“No,” said Robb, real quiet, his voice brimming with horror. “No, no, no no no….” he just said that over and over. Joe didn’t say anything, not yet. I slowed the car to a stop, about twenty yards from the human chain. The people didn’t say anything, didn’t move, just stood there, arm in arm. My lights illuminated those in front, making their robes bright, and somehow, menacing.

Then, they started to walk forward, maintaining their human chain. They took a step, and waited. They stepped together, then waited. They followed an unheard beat, moving in unison.

“What do I do, guys? What do I do?”

“Run them down,” said Robb. “Run them down. They want us for their own don’t let them take us Jeff, don’t let them take us.”

“We can’t just run people over,” said Joe.

“You’d be glad to run down a hundred of them after they got you,” said Robb. He lurched forward from the back seat and yelled into my ear. “DRIVE, DAMMIT! They’ll take us!”

“Robb, I-” I started to respond but he started to try and crawl from the back to the front, trying to somehow steer the car and get me to depress the gas. The chain continued its slow movement forward, but at another unseen signal, they let go of each other’s hands and reached into their robes.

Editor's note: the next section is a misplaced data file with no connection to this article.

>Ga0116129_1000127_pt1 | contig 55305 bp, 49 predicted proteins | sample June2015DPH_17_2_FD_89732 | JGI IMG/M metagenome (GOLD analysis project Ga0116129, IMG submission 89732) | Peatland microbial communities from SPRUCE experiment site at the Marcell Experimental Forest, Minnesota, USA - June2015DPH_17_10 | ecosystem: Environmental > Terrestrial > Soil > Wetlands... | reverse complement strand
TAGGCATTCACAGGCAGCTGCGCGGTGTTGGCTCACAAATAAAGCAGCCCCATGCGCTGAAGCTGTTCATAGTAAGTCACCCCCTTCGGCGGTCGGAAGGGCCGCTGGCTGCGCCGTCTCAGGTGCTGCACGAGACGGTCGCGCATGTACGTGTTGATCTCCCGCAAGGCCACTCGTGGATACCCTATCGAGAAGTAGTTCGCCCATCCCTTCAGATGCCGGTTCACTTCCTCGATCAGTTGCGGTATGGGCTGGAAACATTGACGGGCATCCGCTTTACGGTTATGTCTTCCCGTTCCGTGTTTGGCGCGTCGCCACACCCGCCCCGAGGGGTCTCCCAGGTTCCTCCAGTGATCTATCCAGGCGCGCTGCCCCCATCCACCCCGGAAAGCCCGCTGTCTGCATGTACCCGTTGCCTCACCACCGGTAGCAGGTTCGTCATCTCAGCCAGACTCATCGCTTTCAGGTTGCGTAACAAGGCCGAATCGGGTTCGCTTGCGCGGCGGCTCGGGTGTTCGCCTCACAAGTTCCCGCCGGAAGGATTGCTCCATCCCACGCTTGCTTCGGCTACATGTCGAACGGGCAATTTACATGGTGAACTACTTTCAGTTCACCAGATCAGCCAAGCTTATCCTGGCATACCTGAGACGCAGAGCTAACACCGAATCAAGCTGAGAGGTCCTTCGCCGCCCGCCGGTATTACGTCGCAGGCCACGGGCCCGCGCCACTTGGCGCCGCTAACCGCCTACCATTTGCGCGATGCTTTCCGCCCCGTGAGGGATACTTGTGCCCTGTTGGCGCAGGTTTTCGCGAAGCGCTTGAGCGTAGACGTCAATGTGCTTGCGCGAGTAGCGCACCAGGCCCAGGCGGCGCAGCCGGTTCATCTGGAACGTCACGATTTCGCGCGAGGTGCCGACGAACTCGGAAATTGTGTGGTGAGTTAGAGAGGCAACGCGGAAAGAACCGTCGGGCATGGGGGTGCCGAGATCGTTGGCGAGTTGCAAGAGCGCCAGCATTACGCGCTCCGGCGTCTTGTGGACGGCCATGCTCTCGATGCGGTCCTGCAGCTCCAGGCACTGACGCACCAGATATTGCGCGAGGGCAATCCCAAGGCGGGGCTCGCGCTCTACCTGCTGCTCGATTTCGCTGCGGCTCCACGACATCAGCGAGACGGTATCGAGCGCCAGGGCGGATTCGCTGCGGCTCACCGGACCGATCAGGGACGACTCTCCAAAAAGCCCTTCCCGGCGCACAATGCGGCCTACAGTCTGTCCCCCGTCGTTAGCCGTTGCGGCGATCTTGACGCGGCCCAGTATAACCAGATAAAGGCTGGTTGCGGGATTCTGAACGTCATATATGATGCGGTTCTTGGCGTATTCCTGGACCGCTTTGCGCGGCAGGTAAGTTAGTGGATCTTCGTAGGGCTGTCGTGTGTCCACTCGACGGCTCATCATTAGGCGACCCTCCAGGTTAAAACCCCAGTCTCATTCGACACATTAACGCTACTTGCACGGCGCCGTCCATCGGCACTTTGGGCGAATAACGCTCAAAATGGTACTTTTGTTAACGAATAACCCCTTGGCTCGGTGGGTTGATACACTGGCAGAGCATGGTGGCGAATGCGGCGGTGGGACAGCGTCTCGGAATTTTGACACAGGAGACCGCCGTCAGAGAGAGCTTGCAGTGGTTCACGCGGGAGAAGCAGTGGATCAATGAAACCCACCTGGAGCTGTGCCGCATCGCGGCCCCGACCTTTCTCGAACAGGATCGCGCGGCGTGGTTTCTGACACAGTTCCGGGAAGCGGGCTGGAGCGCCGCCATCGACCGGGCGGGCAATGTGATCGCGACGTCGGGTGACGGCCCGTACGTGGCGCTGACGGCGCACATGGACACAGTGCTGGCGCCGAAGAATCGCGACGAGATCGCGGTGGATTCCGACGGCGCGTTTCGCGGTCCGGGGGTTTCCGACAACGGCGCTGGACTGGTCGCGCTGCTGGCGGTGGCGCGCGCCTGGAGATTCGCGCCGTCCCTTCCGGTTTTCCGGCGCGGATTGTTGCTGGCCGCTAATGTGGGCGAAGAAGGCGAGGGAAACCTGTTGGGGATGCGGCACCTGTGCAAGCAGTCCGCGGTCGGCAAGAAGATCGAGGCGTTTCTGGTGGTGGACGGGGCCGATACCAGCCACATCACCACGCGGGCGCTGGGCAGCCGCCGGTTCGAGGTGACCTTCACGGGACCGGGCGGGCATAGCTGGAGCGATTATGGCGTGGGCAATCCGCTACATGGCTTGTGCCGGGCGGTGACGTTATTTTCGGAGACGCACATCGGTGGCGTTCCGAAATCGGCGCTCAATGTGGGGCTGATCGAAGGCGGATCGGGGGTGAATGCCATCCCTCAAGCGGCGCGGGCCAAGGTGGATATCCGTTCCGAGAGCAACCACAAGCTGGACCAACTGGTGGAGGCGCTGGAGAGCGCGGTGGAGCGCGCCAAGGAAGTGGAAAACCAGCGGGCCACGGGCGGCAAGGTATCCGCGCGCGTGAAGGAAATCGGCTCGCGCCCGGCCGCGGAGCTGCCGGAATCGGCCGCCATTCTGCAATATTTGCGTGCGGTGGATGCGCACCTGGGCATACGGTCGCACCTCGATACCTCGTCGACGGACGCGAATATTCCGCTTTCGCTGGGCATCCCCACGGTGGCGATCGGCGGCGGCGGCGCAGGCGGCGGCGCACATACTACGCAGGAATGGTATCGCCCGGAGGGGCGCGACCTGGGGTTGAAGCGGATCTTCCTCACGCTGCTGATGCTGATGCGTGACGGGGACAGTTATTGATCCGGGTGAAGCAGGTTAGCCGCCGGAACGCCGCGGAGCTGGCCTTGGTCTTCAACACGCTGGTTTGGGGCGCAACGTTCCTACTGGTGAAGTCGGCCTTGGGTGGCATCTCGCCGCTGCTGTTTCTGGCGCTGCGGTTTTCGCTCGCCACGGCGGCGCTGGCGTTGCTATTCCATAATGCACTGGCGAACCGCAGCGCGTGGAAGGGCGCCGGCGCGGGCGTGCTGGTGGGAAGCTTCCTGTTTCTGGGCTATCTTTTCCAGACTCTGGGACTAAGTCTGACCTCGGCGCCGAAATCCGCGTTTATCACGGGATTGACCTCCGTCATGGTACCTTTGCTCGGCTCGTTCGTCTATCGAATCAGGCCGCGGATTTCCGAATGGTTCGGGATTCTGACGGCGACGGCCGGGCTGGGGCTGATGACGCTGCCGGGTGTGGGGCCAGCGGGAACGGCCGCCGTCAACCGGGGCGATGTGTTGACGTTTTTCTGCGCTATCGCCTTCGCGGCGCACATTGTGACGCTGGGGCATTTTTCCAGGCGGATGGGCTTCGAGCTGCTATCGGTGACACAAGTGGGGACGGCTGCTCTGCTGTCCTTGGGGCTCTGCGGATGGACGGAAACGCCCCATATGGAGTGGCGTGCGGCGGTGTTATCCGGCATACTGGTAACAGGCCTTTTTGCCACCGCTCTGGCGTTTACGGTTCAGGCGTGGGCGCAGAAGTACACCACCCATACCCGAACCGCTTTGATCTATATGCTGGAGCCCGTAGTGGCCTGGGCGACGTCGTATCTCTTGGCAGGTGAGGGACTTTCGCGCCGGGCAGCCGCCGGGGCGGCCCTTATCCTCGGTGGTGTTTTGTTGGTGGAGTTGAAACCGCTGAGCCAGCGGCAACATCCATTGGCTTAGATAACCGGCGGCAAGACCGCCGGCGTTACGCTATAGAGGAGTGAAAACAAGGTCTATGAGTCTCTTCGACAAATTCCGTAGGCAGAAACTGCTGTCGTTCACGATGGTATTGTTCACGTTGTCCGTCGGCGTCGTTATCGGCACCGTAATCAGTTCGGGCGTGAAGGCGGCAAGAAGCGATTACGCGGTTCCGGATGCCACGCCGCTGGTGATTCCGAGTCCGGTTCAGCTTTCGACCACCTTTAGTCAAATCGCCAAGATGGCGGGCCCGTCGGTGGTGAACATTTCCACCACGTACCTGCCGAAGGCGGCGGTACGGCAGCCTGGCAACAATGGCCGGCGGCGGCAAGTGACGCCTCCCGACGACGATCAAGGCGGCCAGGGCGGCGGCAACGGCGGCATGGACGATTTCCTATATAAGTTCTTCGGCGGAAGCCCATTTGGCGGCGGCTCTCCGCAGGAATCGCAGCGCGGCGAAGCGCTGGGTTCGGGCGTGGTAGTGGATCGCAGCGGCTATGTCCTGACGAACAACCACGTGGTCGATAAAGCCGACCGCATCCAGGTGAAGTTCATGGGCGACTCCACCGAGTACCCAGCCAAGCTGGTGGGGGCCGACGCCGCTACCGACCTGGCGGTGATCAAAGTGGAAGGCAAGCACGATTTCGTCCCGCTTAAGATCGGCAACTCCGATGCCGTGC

Each of the people in front of us raised something in the air. A long, sharp-looking spike. Some were still shiny and polished, others, stained dark red and brown.

“They’ll stake us to the ground for their wood gods to come and consume us,” said Robb, all the more horrifying that he was halfway splayed into my lap. He looked up at me, and he was crying. Real, genuine tears. He whimpered.

“Stake you to the ground and let the wild eat us alive. Drive, Jeff, drive….”

I looked at Joe and his mouth was open, a dull look on his face.

Outside, the line was almost on top of us. I looked at Robb, and out at the crowd. A man lurched into view. His stake was covered in thick, dried blood, and his expression was one of zealous worship. I suddenly felt like Abraham’s son, waiting for my father to drive his knife into my heart as I baked on a rock in the sun.